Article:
Having outlined the passions in Chaps. VII to XIII of The Elements , Hobbes proceeds to analyse the set of human relations that make up the state of nature in Chaps. XIV to XIX (with an interlude on God in Chap. XI). His is primarily concerned with the limiting case or the state of nature construed as a state of war. The state of war is a result of the conjunction of two factors: (1) certain conflict-generating passions such as vainglory and overlapping desires for the same thing (E I.14.5), and (2) a non-normative relation between individuals called a right of nature (E I.14.11). By itself, neither factor suffices to produce the state of war. Hobbes thinks that morality can develop in the state of nature, and that observing its rules will minimise the detrimental effects of the corrosive passions and the right of nature. This morality comprises normative relations: covenants and the laws of nature.5 What Hobbes is trying to do is to arrive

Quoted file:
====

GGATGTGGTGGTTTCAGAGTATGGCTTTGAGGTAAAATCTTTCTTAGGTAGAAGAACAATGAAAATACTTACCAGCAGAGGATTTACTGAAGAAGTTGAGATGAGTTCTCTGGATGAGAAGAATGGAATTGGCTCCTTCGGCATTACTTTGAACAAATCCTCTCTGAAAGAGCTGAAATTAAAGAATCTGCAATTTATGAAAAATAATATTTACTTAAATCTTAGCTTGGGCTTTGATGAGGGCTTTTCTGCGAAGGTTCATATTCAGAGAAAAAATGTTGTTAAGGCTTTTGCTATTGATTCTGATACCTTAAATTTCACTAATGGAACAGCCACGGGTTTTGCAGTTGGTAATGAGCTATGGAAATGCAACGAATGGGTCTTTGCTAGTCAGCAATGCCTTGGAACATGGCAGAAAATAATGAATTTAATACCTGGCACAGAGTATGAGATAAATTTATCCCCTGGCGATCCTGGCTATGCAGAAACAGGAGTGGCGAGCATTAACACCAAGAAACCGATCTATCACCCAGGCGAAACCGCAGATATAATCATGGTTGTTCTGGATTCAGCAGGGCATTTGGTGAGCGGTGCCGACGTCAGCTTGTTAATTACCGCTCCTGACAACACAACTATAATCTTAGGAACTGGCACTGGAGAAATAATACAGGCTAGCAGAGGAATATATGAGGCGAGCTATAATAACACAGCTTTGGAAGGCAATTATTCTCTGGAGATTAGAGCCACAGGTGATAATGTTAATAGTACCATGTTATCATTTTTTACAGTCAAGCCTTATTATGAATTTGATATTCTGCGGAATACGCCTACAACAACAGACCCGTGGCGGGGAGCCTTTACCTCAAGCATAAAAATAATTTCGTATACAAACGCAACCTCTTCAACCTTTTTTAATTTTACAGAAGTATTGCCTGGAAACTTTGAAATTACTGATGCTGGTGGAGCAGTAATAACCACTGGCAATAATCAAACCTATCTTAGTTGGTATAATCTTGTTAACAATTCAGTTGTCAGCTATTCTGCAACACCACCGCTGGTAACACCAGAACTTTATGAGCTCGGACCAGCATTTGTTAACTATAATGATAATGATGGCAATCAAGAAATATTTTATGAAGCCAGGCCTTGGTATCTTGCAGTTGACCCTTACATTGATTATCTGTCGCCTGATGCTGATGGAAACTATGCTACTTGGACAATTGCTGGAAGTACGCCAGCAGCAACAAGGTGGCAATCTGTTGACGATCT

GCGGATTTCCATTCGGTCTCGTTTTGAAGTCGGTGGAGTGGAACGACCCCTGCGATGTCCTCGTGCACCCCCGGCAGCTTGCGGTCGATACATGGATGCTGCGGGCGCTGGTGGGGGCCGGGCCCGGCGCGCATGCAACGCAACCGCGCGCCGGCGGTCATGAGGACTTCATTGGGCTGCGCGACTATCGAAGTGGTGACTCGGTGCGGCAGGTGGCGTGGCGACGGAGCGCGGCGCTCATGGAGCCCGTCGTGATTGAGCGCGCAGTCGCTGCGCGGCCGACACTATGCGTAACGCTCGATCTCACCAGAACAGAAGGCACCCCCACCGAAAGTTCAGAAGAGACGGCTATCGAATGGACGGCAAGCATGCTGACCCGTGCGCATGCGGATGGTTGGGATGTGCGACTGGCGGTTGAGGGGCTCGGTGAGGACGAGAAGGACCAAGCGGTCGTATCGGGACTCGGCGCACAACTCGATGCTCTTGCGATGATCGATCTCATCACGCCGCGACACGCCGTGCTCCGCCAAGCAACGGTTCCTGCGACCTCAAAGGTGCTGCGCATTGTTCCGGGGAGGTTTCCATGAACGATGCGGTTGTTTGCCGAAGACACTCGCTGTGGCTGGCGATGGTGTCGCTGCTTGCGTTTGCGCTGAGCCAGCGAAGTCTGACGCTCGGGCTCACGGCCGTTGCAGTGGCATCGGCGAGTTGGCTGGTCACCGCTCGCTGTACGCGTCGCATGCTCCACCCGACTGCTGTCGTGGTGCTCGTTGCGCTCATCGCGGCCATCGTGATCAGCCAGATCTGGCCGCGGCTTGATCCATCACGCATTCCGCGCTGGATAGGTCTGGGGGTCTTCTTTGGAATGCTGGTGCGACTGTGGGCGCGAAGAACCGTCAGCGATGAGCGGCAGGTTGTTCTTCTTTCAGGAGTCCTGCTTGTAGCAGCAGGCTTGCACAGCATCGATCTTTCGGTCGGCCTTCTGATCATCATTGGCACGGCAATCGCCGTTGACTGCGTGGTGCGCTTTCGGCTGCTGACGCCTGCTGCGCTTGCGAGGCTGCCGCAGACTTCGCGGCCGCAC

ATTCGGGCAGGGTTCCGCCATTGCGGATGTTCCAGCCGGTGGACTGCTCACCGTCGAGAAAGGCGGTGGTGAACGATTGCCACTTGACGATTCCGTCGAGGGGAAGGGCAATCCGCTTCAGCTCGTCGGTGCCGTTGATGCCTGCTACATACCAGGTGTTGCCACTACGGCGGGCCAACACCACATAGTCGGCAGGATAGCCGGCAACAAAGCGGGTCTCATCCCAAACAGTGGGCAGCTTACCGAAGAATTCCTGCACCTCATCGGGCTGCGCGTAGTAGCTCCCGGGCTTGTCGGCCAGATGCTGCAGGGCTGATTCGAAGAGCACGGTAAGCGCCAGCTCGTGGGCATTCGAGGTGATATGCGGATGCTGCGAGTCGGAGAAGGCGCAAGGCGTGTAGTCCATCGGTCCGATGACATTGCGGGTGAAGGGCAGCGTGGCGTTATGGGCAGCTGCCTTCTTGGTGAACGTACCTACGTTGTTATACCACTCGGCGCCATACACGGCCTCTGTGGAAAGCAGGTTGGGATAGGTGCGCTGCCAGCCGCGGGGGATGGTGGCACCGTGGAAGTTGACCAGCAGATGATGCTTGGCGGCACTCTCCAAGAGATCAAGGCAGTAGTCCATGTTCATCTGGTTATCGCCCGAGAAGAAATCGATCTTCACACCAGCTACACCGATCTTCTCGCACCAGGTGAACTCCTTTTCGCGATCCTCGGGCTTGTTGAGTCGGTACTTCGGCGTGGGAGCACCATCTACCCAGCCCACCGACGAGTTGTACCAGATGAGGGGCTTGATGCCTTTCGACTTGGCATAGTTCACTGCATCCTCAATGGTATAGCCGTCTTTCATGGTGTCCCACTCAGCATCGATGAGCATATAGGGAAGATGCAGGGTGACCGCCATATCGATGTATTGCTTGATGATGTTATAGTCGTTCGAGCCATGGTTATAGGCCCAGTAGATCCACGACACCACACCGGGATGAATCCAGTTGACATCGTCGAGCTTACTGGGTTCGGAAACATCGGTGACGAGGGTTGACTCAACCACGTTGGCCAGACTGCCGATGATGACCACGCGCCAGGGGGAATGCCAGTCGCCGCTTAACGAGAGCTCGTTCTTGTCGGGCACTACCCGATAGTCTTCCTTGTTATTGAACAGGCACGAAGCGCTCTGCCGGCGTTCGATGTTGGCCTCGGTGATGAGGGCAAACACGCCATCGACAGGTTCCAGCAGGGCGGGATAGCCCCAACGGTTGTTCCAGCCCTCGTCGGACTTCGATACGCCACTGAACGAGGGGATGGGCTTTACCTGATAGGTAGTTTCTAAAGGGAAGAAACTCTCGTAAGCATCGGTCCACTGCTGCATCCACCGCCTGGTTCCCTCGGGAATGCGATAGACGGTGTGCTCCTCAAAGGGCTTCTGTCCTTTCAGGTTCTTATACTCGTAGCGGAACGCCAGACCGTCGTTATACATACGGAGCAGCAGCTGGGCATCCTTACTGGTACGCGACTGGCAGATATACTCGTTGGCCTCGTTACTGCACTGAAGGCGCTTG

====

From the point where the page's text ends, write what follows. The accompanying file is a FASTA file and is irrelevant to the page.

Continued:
at normative relations between persons (laws of nature, covenants) commencing from non-normative relations (the right of nature) or to derive an ‘ought’ from an ‘is’. A major theoretical innovation is Hobbes’s naturalist defence of the right of nature. This right has its roots in the natural desire of individuals to attain bonum sibi, ‘that which is good for themselves and to avoid that which is hurtful but most of all that terrible enemy of nature, death, from whom we expect both the loss of all power, and also the greatest bodily pains in losing it’ (E I.14.6). For Hobbes, the good—or the end of human action—is determined subjectively. ‘Every man, for his own part, calleth that which pleaseth [him] … GOOD, and that EVIL which displeaseth him’ (E I.7.3). Analogously, ‘right’ (in the expression ‘right of nature’) is not an objective moral principle but a subjective liberty: It is the natural capacity of a designated individual to act or to forbear from acting. Hobbes concludes, ‘It is therefore a right of nature: that every man may preserve his own life and limbs, with all the power he hath’ (E I.14.6; emphasis added). The term ‘may preserve’ can be understood as a normative permission to act or forbear from acting (McNeilly 1968, 177; Raphael 2004, 32). But by it Hobbes means ‘can preserve’ as will be clarified in the next paragraph; the limit of the right of nature is the agent’s own power and ability (E I.14.6; cf. Raphael 1962, 350). Stated differently, the right of nature can be effectively exercised if one has sufficient power to do the intended action. This might suggest that this right is unlimited and yet, there are certain limits to it. The right of nature allows the agent only to do what is necessary to preserve one’s life. In The Elements Hobbes identifies the state of nature with its logical extreme, a state of war, where all individuals are exposed to mortal danger. Under this condition, using the right of nature for purposes of survival is a policy consistent with reason. Hence, ‘it is not against reason that a man doth all he can to preserve his own body and limbs, both from death and pain’ (E I.14.6; emphasis added). Three aspects of Hobbes’s argument are noteworthy. First, harms to ‘body and limb’ are flagged, excluding mind-dependent harms (threats, offences). Second, the right of nature is defended on naturalist grounds. Hobbes posits that the end of this right is self-preservation, and if we enquire why self-preservation is desirable Hobbes’s answer simply is that every living being wants to stay alive. This answer is implied by his reference to death as ‘that terrible enemy of nature’. Hobbes’s position is circular: it does not explain but merely restates the concept of self-preservation. And yet this circularity is